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HomeCOVID-19The vaccine cajolers, Part 5: Nudging and eavesdropping

The vaccine cajolers, Part 5: Nudging and eavesdropping


This is the fifth instalment of Paula Jardine’s six-part investigation into the planning behind ensuring vaccine acceptance and countering vaccine ‘hesitancy’. You can read Part 1 here, Part 2 here, Part 3 here and Part 4 here. 

By Paula Jardine

THE starting point for universal vaccination is that virtually everyone is (indeed, needs to be) a suitable recipient. This has proved the case for the Covid-19 vaccines even though they are still technically under emergency use authorisations pending the completion of clinical trials, and even though the disease is a serious mortality risk for only a minority of the older demographics.

This presumption is at odds with the fallout from the 1976 landmark US judgment in Reyes v Wyeth Laboratories. The parents of a child who was paralysed by polio caused by the Sabin oral polio vaccine she had been given sued the manufacturer and won. In affirming the decision the Federal Court of Appeal said the manufacturer had a duty to market and inform potential customers of the dangerous vaccine and that this duty was heightened since the manufacturer had knowledge of the vaccine’s harmful potential. 

In the wake of the case the US Centers for Disease Control (CDC) added a ‘duty to warn’ clause to all its vaccine purchase contracts which required that ‘vaccines be administered only after an individualised medical judgment by a physician, or after “meaningful warnings related to the risks and benefits of vaccination” were provided in understandable language.’ 

Today the CDC advocates what it calls ‘medical provider vaccine standardisation’, saying offering vaccination should be a default option at patient visits. Ideally, the vaccine is available to be administered then and there, for the sake of convenience, and lest upon further reflection there be a change of mind.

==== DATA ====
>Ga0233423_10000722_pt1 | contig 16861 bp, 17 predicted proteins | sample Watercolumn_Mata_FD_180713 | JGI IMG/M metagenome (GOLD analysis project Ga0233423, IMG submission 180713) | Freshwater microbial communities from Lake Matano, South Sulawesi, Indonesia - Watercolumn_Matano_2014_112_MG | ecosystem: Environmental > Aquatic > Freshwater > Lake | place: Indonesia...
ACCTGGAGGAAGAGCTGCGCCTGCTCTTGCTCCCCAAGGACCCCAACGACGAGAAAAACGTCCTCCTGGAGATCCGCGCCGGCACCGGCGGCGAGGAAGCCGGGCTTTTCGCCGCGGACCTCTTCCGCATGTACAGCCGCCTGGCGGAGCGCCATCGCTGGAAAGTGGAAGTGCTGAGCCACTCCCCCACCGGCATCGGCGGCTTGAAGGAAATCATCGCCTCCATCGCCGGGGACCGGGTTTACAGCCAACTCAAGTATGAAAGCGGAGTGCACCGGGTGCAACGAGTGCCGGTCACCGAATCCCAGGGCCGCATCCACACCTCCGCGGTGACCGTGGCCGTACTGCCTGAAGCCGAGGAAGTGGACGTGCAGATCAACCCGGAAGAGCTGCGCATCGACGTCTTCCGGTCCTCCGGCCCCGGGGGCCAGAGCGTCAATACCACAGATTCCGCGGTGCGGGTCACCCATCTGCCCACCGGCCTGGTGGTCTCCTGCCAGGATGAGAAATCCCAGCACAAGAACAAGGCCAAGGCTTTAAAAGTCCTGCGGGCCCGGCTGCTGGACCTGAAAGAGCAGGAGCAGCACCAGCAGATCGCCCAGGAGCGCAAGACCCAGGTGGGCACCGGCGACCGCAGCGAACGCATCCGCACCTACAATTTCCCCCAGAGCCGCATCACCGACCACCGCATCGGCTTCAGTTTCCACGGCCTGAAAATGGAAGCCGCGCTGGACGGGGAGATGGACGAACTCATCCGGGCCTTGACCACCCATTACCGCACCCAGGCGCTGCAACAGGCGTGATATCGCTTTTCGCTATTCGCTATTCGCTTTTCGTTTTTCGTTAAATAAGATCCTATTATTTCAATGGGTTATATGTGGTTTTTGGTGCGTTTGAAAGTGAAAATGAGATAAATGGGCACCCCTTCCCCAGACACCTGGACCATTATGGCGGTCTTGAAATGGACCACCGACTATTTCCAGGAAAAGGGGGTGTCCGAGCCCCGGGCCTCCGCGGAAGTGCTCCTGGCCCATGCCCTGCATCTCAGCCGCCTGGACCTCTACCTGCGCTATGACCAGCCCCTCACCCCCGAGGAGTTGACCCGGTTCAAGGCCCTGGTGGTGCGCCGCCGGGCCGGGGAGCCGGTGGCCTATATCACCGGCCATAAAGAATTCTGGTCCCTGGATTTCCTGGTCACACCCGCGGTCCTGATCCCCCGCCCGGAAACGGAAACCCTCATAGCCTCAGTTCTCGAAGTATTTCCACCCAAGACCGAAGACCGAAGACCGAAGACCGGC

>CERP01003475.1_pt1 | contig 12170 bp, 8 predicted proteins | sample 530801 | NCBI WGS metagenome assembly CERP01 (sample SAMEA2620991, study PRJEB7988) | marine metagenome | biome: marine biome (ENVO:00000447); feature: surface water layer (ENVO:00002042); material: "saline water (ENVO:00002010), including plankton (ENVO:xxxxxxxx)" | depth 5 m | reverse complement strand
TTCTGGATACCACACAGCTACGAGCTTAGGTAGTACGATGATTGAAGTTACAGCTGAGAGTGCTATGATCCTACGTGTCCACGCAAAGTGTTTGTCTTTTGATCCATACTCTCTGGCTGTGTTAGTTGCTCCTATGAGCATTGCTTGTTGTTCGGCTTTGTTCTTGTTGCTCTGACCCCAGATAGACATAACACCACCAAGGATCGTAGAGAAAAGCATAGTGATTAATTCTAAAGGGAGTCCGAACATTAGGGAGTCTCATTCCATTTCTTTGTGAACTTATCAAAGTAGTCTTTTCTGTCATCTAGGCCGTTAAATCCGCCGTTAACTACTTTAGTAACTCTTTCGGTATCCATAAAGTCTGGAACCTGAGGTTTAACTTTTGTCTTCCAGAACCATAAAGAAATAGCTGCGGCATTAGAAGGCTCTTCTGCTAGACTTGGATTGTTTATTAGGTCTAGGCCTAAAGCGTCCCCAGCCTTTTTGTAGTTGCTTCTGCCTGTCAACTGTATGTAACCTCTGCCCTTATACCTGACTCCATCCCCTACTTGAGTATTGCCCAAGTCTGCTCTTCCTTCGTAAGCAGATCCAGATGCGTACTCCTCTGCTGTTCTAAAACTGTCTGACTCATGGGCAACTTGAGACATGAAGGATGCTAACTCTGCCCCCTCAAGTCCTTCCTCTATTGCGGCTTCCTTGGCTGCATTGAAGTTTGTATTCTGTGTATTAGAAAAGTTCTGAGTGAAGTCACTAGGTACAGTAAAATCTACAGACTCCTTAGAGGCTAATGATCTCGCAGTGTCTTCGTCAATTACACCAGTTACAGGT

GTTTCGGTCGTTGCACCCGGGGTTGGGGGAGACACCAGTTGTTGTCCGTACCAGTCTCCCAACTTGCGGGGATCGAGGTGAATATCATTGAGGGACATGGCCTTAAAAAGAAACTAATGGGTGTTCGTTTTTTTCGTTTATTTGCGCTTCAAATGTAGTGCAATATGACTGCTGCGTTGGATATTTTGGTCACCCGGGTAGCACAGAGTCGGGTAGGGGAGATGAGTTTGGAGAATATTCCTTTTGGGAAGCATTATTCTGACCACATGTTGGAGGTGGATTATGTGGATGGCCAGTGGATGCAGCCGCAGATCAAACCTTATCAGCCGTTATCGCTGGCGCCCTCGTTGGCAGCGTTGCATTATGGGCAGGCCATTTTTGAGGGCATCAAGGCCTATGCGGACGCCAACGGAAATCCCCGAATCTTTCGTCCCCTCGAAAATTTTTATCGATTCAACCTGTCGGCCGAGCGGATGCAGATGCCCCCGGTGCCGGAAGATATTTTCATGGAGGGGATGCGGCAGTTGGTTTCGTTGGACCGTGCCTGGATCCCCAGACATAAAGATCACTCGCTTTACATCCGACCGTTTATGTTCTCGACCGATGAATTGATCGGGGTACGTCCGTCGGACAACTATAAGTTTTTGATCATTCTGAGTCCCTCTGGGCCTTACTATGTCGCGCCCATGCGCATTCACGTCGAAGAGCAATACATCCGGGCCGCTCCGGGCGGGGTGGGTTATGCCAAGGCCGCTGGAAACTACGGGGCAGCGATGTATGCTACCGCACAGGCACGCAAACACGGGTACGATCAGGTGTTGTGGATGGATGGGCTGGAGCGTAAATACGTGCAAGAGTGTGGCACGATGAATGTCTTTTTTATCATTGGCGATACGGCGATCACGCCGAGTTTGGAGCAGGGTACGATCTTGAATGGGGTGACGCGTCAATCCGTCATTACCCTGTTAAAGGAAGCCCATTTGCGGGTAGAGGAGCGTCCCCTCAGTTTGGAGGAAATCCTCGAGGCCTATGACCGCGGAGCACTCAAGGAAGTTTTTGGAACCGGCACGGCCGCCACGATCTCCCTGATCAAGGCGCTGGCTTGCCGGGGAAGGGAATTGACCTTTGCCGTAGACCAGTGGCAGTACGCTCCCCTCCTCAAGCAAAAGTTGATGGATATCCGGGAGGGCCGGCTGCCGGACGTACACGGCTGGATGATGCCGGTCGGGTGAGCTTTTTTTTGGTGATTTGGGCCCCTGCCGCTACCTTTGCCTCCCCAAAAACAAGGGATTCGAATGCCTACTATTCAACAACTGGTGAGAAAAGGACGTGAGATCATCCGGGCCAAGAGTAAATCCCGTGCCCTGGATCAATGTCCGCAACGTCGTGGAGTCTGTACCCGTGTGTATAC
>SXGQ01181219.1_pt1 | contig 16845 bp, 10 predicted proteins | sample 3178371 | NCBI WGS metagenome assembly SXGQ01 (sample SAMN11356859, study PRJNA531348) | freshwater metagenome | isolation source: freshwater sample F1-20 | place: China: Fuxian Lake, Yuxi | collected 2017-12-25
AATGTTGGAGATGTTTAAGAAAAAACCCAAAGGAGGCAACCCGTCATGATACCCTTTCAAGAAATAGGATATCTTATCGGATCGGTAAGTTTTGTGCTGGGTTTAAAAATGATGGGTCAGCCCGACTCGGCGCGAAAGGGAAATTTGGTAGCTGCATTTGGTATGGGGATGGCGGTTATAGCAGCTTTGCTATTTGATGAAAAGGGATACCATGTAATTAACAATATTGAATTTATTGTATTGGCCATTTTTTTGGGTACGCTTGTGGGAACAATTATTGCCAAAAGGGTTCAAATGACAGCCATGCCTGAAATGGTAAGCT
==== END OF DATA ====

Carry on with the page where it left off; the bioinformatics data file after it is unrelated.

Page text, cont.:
Informed consent guidelines require that an explanation of both the risks and the benefits is provided, that the decision is voluntary and is not influenced by pressure from medical staff or others. Vaccine confidence literature, however, suggests the trusted health care practitioner’s role is to influence decisions by presenting vaccine-positive information so that patients or parents will choose vaccination. Safe and effective is the familiar mantra.

The World Health Organisation technical advisory group on behavioural insights and sciences for health have considered the ways in which vaccination decisions can be influenced. They say that ‘anticipated regret’ – when people expect that an unpleasant outcome would lead them to wish they had made a different decision – ‘shows promise as a predictor of intentions and behaviour’. They go on to suggest that ‘leveraging regret’ is a strategy that can be used ‘to tackle motivational barriers to vaccine acceptance and uptake’. 

Dr Heidi Larson, a professor of anthropology, risk and decision science, who set up the ‘Vaccine Confidence Project’ at the London School of Hygiene and Tropical Medicine but is not a member of the behavioural insights advisory group, offers the same advice saying, ‘Regret is an important dimension in conversations with parents, but the important thing is to shift the anticipated regret towards how they might feel if their child is not vaccinated and becomes seriously ill or even dies from a vaccine preventable disease rather than being more focused on the potential side effects of the vaccine.’ 

Another strategy that this advisory group has recommended to help increase vaccine uptake is to emphasise the social benefits (or disadvantages of not) such as being able to stay in the workforce or provide for your family. Lisa Fazio, a psychologist who participated in the US National Institutes of Health (NIH) Covid communications expert group, also recommends leveraging altruism. What was required for Covid vaccines, she said, was ‘a call to action beyond “getting” the vaccine for yourself, but using emotions via an aspirational approach. The call to action is something that is elevated and aspirational and focused on the benefits and that sense of normalcy. The call to action is not getting a vaccine that is available to you. The call to action is, “Protect your family, protect your loved ones. Help the world get past this crisis”.’